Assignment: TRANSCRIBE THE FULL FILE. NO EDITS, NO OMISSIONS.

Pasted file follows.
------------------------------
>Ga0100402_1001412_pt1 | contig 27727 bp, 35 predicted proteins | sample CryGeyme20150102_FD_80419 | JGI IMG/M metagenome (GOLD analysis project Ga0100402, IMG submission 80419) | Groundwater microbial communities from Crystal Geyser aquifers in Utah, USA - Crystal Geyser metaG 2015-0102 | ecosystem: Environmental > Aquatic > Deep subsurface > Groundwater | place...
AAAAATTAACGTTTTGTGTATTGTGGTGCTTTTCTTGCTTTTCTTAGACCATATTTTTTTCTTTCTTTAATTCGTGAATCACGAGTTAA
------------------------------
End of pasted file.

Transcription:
>Ga0100402_1001412_pt1 | contig 27727 bp, 35 predicted proteins | sample CryGeyme20150102_FD_80419 | JGI IMG/M metagenome (GOLD analysis project Ga0100402, IMG submission 80419) | Groundwater microbial communities from Crystal Geyser aquifers in Utah, USA - Crystal Geyser metaG 2015-0102 | ecosystem: Environmental > Aquatic > Deep subsurface > Groundwater | place...
AAAAATTAACGTTTTGTGTATTGTGGTGCTTTTCTTGCTTTTCTTAGACCATATTTTTTTCTTTCTTTAATTCGTGAATCACGAGTTAA